• HPE has a program to establish the largest ARM-based supercomputer available to both academia and industry across the UK.
  • Beyond Limits has delivered to NASA and US military. They have chosen UK as international base for expansion around the Cambridge area.
  • Ironfly Technologies startup headquartered in Hong Kong using AI and ML learning to interact with market data, they establish a base in London.
  • Astroscale is a Japanese company developing capability for cleaning up space debris expected to generate 100 high-value engineering jobs in the UK.
  • Chrysalix is a VC firm that established its European HQ in the UK and is expected to invest 40–60% through its European base.

The United Kingdom is expanding its investment in AI talent with both VISAs (as well as other immigration rules) and more funding to research centres.

The policy paper outlines industry action to support AI.

  1. Participation in the AI council to review recommendations in the Sector Deal.
  2. Promotion of AI in UK and globally in trade missions, AI exhibitions and international conferences.
  3. Global Brain one of the largest VC funds (from Japan) is opening its European headquarter in the UK with plans to deploy £35 million over 5 years in UK deeptech startups, with a key focus on AI, Blockchain and Robotics.
  4. Hewlett Packard Enterprise launched offerings to help customers use AI.

At the bottom of the report there are additionally the headline to develop fair, equitable and secure data sharing frameworks. However this is not a notable feature of the report.

The key deal activities is as follows:

  • October 2017 — Publication of the AI ReviewNovember
  • 2017 – Industrial Strategy white paper published. Announcement of £20 million Industrial Strategy Challenge Fund (ISCF) support for Next Generation Services using artificial intelligence, and £210 million ISCF support for Data to early diagnostics and precision medicine which includes using AI to analyse medical images in digital pathology
  • Quarter 2 2018 – Sector Deal launched. Establishment of AI Council, interim Centre for Data Ethics and Innovation, and Office for AI. First meeting of the AI Council. First funded challenges are launched, including Next Generation Services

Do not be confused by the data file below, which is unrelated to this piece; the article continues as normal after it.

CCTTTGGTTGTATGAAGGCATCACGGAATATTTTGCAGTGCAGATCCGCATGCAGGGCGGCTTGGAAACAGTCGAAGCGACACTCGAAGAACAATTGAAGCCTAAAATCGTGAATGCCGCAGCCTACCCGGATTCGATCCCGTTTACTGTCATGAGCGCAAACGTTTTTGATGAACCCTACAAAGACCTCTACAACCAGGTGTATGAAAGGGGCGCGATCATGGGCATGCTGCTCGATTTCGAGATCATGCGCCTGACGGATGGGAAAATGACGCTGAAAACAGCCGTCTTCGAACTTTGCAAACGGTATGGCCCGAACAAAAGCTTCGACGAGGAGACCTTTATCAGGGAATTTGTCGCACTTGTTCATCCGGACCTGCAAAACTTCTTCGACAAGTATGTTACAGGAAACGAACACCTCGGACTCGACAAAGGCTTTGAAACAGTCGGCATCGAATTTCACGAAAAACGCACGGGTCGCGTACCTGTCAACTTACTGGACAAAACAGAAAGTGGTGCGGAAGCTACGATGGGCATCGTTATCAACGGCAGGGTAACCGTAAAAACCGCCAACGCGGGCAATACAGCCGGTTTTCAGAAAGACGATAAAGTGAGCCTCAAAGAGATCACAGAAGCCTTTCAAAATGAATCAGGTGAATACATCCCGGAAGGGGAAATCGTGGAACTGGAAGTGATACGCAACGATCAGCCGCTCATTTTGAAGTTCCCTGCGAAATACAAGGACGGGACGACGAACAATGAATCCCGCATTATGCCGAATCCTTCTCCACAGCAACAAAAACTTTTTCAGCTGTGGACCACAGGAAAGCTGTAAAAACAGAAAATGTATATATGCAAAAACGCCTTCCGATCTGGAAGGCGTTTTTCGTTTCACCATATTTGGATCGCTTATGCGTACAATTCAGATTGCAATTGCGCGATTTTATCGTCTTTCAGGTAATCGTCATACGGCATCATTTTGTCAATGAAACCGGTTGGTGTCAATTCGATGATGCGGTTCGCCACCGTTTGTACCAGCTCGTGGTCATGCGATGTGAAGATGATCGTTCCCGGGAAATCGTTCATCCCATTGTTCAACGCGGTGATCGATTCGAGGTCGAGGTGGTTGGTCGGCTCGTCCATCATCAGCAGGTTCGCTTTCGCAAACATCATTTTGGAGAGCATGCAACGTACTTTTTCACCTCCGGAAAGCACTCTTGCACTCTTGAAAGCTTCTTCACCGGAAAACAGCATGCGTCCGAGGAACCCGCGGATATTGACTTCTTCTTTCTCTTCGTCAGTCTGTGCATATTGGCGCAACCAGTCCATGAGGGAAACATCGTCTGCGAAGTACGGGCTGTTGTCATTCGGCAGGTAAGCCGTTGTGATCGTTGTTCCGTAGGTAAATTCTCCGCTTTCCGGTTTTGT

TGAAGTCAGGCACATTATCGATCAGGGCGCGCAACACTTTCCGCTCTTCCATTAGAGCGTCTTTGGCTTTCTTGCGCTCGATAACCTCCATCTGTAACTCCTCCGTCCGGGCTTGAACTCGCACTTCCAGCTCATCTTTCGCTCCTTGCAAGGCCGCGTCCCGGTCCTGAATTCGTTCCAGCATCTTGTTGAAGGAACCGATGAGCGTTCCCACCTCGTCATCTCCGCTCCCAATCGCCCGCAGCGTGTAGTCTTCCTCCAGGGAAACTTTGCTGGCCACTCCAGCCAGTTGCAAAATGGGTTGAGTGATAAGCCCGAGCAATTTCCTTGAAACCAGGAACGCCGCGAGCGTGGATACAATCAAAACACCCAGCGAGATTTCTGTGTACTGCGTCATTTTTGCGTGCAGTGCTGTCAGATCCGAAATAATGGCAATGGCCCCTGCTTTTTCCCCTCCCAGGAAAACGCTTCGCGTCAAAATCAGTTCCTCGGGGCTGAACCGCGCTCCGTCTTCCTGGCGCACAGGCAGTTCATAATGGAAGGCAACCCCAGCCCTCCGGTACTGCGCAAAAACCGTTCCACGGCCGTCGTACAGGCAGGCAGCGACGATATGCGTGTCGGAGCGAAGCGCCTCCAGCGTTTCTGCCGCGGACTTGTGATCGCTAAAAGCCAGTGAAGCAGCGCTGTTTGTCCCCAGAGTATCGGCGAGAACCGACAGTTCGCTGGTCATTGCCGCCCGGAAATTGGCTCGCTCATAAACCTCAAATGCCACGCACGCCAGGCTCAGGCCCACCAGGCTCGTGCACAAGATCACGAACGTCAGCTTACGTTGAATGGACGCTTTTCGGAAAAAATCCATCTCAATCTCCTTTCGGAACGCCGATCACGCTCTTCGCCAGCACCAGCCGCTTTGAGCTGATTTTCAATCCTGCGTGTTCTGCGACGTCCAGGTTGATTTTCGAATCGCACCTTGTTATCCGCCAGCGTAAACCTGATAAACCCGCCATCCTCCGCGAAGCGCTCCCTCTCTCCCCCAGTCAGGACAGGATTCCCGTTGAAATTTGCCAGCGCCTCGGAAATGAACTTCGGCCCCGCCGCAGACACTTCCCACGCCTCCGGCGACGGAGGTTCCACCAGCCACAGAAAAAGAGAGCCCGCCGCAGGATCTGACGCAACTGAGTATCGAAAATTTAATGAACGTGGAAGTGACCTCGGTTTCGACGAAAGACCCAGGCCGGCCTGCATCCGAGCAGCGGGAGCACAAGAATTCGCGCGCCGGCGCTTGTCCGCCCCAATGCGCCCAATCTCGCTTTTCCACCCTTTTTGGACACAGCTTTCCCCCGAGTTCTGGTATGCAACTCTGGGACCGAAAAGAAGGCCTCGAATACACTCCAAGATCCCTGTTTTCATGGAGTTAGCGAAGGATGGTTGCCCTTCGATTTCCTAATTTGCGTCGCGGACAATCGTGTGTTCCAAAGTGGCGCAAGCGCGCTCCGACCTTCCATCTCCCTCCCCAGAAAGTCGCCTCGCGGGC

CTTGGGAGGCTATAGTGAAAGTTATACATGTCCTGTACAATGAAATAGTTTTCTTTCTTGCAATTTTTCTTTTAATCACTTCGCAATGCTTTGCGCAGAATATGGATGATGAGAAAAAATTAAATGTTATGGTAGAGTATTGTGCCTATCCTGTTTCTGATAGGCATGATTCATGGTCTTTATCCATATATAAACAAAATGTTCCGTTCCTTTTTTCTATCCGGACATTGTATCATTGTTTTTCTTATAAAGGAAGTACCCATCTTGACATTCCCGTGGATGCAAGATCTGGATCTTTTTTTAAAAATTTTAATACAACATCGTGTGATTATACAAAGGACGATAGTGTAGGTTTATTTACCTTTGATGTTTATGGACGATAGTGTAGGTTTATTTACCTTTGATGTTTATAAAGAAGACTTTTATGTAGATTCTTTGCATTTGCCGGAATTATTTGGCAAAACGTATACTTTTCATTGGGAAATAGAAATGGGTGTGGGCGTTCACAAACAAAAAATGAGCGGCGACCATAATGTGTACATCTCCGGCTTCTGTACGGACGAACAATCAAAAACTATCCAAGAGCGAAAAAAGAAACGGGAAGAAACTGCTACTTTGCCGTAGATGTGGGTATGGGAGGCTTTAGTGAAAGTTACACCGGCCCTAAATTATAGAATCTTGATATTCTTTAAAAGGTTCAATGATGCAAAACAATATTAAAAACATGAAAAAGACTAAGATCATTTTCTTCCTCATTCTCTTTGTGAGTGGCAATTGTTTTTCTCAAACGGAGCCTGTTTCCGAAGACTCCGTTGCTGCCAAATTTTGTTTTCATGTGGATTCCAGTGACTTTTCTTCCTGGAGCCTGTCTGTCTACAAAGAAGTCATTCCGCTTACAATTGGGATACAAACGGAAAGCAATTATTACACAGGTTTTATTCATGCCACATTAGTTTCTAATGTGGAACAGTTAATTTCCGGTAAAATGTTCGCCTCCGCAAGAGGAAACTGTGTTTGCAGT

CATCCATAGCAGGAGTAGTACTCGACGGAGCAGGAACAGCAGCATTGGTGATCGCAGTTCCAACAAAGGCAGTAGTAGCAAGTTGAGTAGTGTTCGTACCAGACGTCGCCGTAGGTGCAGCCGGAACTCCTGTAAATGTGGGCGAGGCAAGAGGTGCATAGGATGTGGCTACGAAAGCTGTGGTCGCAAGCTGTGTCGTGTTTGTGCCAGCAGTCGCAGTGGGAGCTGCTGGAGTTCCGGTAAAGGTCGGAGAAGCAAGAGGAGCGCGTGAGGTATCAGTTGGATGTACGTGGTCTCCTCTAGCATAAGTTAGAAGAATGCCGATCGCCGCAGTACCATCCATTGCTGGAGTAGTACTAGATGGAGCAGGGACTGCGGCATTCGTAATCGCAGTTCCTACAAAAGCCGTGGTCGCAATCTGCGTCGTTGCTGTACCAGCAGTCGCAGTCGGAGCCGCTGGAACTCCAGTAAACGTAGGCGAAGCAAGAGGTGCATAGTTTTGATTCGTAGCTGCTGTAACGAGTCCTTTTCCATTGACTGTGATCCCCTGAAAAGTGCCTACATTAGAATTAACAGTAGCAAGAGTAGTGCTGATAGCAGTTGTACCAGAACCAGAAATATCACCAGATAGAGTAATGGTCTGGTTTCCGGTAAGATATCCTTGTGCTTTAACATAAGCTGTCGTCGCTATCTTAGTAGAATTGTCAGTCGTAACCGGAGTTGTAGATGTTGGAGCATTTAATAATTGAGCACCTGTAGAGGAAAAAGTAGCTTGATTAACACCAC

• Quarter 1 2019 — Annual Review of the Sector Deal

AI Sector Deal One Year On

The annual review of the sector deal called AI Sector Deal One Year On was released in April 2019.

This indicated there is an office for Artificial Intelligence.

The Office for Artificial Intelligence is a joint BEIS-DCMS unit responsible for overseeing implementation of the AI and Data Grand Challenge. Its mission is to drive responsible and innovative uptake of AI technologies for the benefit of everyone in the UK. The Office for AI does this by engaging organisations, fostering growth and delivering recommendations around data, skills and public and private sector adoption.

In February 2019, we announced an AI skills and talent package that includes:

  • 16 new centres for doctoral training at universities across the country, delivering 1,000 new PhDs over the next 5 years.
  • New prestigious Turing AI fellowships to attract and retain the top AI talent.
  • The first wave of industry-funding for new AI Masters places.

In addition the Prime Minister announced:

  • 2,500 places available for the first time for AI and data conversion courses
  • Up to 1,000 government-funded scholarships to open up opportunities for people from all backgrounds

The overall follow-up of the Sector Deal for AI has a positive note.

It will be interesting to follow the moves that UK will make in 2020.

This is #500daysofAI and you are reading article 223. I am writing one new article about or related to artificial intelligence every day for 500 days. My current focus for 100 days 200–300 is national and international strategies for artificial intelligence.